Are Social Media Platforms Ready For The Midterms?
As Americans get ready for midterm elections, many social media platforms are tightening up on cybersecurity to protect voters.LEARN MORE
Experts are worried, based on Musk’s comments on how speech should be moderated on social media.
After months of trying to back out from a deal to buy Twitter, Elon Musk seems to be moving forward with the acquisition. It's still unclear what direction the company could head under his leadership — but experts are concerned it could open the platform to hosting increased unsavory content.
Those worries stem from Musk’s comments on how speech should be moderated on social media. Musk has suggested that he’d be more lenient with content moderation, saying “Given that Twitter serves as the de facto public town square, failing to adhere to free speech principles fundamentally undermines democracy.” Experts told Newsy this could open the platform to hate speech, misinformation, and other kinds of harassment.
"They got rid of some of the white nationalists and racists and anti-Semites," said Paul Barrett, Deputy Director of the Stern Center for Business and Human Rights at New York University. "They put in place policies that had [misinformation] labeling components. If you bring in Elon Musk, who himself has kind of a troll mentality online … overnight, Twitter will take steps back toward what it was in the past."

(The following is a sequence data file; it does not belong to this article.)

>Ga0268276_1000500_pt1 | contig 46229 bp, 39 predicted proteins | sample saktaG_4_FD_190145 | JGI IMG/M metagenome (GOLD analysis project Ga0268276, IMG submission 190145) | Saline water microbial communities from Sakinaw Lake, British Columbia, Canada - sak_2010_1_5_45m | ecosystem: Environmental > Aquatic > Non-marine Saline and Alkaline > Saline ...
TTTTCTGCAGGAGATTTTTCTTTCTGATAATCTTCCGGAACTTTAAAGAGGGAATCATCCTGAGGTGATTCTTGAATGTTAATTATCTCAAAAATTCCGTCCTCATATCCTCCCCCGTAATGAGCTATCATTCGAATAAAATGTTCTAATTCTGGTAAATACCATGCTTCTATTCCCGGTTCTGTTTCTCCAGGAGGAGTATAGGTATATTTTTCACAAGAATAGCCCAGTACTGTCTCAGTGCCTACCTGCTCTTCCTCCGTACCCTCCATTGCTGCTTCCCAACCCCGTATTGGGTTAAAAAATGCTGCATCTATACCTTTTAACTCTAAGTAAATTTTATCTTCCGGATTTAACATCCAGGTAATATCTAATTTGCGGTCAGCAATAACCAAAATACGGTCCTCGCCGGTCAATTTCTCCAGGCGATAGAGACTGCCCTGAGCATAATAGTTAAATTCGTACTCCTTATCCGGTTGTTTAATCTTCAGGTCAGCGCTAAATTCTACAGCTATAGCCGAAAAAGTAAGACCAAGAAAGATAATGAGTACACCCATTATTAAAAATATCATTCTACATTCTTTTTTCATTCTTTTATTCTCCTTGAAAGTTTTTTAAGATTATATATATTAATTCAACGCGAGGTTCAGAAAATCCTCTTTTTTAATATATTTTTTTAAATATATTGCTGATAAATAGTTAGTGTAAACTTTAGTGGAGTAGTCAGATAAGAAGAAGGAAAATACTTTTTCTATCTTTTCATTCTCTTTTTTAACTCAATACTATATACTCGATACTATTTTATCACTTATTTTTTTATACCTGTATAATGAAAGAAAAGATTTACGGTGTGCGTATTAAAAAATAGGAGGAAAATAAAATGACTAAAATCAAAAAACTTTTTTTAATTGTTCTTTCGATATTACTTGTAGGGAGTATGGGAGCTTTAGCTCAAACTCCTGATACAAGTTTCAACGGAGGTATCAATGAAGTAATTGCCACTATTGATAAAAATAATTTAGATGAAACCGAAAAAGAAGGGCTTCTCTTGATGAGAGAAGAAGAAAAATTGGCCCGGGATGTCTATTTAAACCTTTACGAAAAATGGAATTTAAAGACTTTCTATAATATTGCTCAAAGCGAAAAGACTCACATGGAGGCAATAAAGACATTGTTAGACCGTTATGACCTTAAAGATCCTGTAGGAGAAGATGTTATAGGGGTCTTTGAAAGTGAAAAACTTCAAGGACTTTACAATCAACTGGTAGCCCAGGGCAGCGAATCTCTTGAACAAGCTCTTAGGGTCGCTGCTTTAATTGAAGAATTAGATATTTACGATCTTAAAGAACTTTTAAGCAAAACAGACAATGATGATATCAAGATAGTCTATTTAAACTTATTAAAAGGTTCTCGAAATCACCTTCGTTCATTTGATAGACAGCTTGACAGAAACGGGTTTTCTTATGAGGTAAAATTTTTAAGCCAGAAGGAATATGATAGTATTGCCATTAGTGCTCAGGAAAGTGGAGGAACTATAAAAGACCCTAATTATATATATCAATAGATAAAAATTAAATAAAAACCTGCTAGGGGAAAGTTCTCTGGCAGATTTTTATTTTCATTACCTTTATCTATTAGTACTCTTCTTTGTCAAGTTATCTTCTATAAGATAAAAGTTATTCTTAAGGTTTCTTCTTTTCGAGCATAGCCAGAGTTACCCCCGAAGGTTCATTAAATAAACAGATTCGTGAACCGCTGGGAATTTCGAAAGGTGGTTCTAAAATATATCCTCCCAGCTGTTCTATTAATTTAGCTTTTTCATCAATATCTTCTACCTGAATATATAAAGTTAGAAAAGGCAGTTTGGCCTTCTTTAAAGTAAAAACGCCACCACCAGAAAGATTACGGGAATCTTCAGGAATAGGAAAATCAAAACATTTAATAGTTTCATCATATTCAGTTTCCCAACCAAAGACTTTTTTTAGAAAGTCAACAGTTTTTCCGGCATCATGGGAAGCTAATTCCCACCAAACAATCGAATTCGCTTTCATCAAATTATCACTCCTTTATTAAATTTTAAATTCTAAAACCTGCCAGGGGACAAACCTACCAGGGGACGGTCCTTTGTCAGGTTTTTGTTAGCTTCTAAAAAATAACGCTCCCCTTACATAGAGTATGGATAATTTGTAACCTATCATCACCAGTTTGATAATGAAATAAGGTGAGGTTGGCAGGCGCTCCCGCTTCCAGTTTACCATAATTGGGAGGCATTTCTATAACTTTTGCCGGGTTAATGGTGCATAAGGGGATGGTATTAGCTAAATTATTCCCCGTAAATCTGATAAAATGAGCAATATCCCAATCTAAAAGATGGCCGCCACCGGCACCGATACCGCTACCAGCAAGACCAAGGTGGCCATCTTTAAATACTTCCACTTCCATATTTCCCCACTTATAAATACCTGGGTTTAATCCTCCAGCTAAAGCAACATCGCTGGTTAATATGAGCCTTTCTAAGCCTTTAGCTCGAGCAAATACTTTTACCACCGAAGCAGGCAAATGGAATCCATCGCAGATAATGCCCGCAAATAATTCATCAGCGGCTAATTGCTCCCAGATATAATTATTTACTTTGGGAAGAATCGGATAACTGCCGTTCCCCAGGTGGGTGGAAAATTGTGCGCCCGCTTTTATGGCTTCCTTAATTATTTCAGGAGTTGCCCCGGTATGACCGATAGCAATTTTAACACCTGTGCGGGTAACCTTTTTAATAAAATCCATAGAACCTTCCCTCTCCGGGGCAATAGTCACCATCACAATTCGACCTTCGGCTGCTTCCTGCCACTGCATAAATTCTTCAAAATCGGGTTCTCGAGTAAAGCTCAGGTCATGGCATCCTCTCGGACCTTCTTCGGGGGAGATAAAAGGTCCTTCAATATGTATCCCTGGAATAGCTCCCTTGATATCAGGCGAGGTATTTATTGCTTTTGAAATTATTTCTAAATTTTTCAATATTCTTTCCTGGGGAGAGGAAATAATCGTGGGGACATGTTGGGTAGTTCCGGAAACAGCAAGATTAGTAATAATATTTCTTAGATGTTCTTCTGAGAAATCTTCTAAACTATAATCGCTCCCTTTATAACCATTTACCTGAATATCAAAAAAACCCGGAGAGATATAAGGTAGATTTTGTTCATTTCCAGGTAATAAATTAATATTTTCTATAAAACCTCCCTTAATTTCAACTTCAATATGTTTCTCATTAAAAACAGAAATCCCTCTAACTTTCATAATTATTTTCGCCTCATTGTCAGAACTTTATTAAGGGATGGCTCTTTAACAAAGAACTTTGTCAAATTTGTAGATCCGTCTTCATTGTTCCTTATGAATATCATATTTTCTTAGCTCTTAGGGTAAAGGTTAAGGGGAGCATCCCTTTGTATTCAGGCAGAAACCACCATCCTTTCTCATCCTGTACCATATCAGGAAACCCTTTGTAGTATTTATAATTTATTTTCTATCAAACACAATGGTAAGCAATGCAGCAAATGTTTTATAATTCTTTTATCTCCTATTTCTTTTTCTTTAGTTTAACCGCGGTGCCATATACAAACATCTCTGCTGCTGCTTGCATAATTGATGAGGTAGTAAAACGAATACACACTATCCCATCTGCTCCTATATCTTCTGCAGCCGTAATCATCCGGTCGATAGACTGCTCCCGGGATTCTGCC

Musk has also said that he would reinstate President Donald Trump’s Twitter account, which was banned for repeatedly pushing the false narrative that the election was illegitimately won by Joe Biden, and thus posed “a risk of further incitement of violence.” This worries civil society experts, as in recent weeks, Trump has used his Truth Social platform to routinely push election misinformation.
"When he had his social media platforms and his accounts across Facebook, Twitter and the like. What did he do with them? He used them to incite people," said Nora Benavidez, Director of Civil Rights and Digital Justice at Free Press. "He was really a super spreader of a lot of the worst stuff. When I then think about having him back on, it feels like the most obvious conclusion that we will see him practice those horrible tendencies again."
There are also concerns around Musk’s cryptic proposal to “authenticate all real human users,” which could require individuals to attach their real names to accounts. Experts told Newsy that could lead to more real-world harm.
"There are authoritarian regimes. There are cases where people don't want to maybe talk about their sexual orientation or political beliefs to their family members," said Anjana Susarla, Omura-Saxena Professor of Responsible AI at Michigan State University. "Authenticating everyone and saying that old-fashioned sort of a thing as having everything out in the open — where the cure of misinformation is more information — I think those things have been shown not to work."
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